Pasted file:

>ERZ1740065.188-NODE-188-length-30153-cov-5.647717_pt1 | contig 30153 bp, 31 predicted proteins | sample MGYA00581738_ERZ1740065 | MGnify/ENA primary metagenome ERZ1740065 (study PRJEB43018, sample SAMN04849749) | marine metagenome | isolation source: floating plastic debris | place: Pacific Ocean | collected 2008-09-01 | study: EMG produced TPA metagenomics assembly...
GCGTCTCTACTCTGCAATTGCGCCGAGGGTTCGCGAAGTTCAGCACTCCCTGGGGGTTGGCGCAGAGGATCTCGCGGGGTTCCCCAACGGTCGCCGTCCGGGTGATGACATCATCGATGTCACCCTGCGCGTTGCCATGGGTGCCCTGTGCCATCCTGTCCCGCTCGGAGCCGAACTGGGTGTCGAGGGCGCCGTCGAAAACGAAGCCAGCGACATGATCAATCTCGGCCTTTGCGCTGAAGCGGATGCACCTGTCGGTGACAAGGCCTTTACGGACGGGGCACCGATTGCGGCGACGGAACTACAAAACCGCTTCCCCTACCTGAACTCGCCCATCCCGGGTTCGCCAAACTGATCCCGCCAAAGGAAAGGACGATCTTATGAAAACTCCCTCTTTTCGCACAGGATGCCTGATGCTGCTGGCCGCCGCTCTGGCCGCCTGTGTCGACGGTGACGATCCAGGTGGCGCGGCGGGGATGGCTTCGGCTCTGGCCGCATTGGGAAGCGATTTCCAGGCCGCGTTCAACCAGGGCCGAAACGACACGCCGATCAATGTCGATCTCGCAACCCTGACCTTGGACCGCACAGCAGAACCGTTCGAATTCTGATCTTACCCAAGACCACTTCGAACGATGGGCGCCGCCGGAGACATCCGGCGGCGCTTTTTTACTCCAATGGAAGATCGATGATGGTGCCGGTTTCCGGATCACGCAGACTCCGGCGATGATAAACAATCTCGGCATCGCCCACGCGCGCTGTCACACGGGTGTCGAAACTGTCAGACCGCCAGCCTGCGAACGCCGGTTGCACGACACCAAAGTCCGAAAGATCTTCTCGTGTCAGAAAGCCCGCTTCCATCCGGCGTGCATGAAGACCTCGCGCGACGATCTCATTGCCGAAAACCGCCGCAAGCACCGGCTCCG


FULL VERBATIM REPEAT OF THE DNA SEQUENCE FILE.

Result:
>ERZ1740065.188-NODE-188-length-30153-cov-5.647717_pt1 | contig 30153 bp, 31 predicted proteins | sample MGYA00581738_ERZ1740065 | MGnify/ENA primary metagenome ERZ1740065 (study PRJEB43018, sample SAMN04849749) | marine metagenome | isolation source: floating plastic debris | place: Pacific Ocean | collected 2008-09-01 | study: EMG produced TPA metagenomics assembly...
GCGTCTCTACTCTGCAATTGCGCCGAGGGTTCGCGAAGTTCAGCACTCCCTGGGGGTTGGCGCAGAGGATCTCGCGGGGTTCCCCAACGGTCGCCGTCCGGGTGATGACATCATCGATGTCACCCTGCGCGTTGCCATGGGTGCCCTGTGCCATCCTGTCCCGCTCGGAGCCGAACTGGGTGTCGAGGGCGCCGTCGAAAACGAAGCCAGCGACATGATCAATCTCGGCCTTTGCGCTGAAGCGGATGCACCTGTCGGTGACAAGGCCTTTACGGACGGGGCACCGATTGCGGCGACGGAACTACAAAACCGCTTCCCCTACCTGAACTCGCCCATCCCGGGTTCGCCAAACTGATCCCGCCAAAGGAAAGGACGATCTTATGAAAACTCCCTCTTTTCGCACAGGATGCCTGATGCTGCTGGCCGCCGCTCTGGCCGCCTGTGTCGACGGTGACGATCCAGGTGGCGCGGCGGGGATGGCTTCGGCTCTGGCCGCATTGGGAAGCGATTTCCAGGCCGCGTTCAACCAGGGCCGAAACGACACGCCGATCAATGTCGATCTCGCAACCCTGACCTTGGACCGCACAGCAGAACCGTTCGAATTCTGATCTTACCCAAGACCACTTCGAACGATGGGCGCCGCCGGAGACATCCGGCGGCGCTTTTTTACTCCAATGGAAGATCGATGATGGTGCCGGTTTCCGGATCACGCAGACTCCGGCGATGATAAACAATCTCGGCATCGCCCACGCGCGCTGTCACACGGGTGTCGAAACTGTCAGACCGCCAGCCTGCGAACGCCGGTTGCACGACACCAAAGTCCGAAAGATCTTCTCGTGTCAGAAAGCCCGCTTCCATCCGGCGTGCATGAAGACCTCGCGCGACGATCTCATTGCCGAAAACCGCCGCAAGCACCGGCTCCG